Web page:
The Civic Democratic Party has withdrawn its main requirement on the emerging independent MPs supporting the government, with its leadership now saying that the government's mandate can be tested in a vote of confidence at the end of the week. Prime Minister Nečas amended his previous requirement on Monday to say that an "institutional agreement" would suffice, so that agreements would not have to be signed with each independent MP individually. Chairwoman of the lower house Miroslava Němcová said that it was easier to agree with a club and better for cooperation, but that she would withdraw from the demand if there were enough votes to keep the government in power. Deputy chairman of the Civic Democrats Pavel Drobil said that the number of MPs supporting the government was not as important as their ‘quality’.
Independent MP Karolína Peake says she has enough supporters behind her new faction to save the centre-right government from collapse. Ms Peake caused a split in the junior coalition party Public Affairs when she quit last week. She has since been followed by eight other MPs, who intend to form an independent faction to support the government in lieu of Public Affairs. On Monday, Peake announced the support of Public Affairs’ Milan Šťovíček and said she believed that others would follow. The faction is still one member short of the ten required to create a parliamentary club. With the support of Peake’s faction the government would currently have a thin majority of 102 votes in Parliament, however other MPs, including remnants of Public Affairs, have said they would support the government's principle measures.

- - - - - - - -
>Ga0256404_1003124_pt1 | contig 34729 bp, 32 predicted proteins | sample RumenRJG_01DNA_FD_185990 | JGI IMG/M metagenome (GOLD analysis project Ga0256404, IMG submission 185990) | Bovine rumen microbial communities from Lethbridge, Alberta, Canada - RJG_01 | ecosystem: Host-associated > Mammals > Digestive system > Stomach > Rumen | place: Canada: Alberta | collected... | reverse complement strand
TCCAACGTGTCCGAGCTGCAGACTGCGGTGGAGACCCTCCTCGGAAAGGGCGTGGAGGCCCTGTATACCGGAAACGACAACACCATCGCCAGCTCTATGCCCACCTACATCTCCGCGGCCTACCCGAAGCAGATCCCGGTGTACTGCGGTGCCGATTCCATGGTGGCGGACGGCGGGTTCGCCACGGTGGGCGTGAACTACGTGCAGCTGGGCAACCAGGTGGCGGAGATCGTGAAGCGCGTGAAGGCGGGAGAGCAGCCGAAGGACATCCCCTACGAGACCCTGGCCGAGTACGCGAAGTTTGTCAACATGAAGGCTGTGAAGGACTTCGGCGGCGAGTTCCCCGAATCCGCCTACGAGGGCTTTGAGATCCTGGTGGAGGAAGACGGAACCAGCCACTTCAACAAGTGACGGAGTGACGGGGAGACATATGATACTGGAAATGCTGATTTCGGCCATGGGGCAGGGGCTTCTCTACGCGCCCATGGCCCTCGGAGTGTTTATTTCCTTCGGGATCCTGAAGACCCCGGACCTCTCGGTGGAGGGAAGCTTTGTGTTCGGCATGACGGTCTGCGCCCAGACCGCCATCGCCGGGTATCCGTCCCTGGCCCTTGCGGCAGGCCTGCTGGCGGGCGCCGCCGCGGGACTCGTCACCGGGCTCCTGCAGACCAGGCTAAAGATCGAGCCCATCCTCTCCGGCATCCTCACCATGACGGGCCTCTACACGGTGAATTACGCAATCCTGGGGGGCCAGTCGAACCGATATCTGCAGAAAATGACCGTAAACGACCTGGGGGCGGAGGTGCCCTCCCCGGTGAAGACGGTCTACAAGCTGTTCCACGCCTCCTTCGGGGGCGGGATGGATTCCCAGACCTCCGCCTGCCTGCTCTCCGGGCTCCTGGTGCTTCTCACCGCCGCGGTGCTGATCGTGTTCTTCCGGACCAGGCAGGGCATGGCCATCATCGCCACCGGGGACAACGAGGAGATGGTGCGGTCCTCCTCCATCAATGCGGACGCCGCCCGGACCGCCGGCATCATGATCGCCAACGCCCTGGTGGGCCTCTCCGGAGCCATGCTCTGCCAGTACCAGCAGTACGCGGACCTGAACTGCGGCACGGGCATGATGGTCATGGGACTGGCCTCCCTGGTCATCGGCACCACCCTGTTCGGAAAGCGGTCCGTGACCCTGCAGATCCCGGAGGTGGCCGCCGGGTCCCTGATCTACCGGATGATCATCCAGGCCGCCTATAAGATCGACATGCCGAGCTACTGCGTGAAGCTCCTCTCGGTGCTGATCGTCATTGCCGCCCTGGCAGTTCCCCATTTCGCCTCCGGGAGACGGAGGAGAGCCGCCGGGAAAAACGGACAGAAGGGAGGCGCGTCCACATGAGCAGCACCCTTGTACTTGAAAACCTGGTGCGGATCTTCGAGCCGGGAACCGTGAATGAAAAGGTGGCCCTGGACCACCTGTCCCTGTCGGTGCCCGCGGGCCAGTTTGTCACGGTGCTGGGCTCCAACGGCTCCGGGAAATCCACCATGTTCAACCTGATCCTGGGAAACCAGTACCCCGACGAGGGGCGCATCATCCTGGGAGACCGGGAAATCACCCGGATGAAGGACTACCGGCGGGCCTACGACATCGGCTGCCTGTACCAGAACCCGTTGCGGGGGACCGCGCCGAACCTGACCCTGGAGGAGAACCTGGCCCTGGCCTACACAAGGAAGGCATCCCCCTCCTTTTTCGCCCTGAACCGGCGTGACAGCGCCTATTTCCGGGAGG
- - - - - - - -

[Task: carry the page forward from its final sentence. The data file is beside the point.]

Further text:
The leaders of the three ruling parties – the Civic Democrats, TOP 09 and Public Affairs - have agreed to end their coalition agreement as of Friday April 27. Although the junior Public Affairs party will no longer be in government, it has agreed to continue to support the government’s long-term austerity plans. Following the split in the scandal-tarred Public Affairs, the Civic Democrats and TOP 09 announced that they would no longer work with the group tied to de facto leader Vít Bárta, who was recently found guilty of bribery.
Public Affairs MP Kateřina Klasnová has resigned her post as deputy chairwoman of the Chamber of Deputies. Klasnová told a press conference on Monday morning that she sees no reason to be bound to the government while it breaks its coalition agreement by seeking the support of party defectors. Prime Minister Nečas and Public Affairs defector Karolína Peake, she said, were attempting to persuade more members of the splintered party to join an emerging club of independents to maintain a parliamentary majority. Klasnová, who is the wife of the de facto Public Affairs leader Vít Bárta, added that she would remain in the party.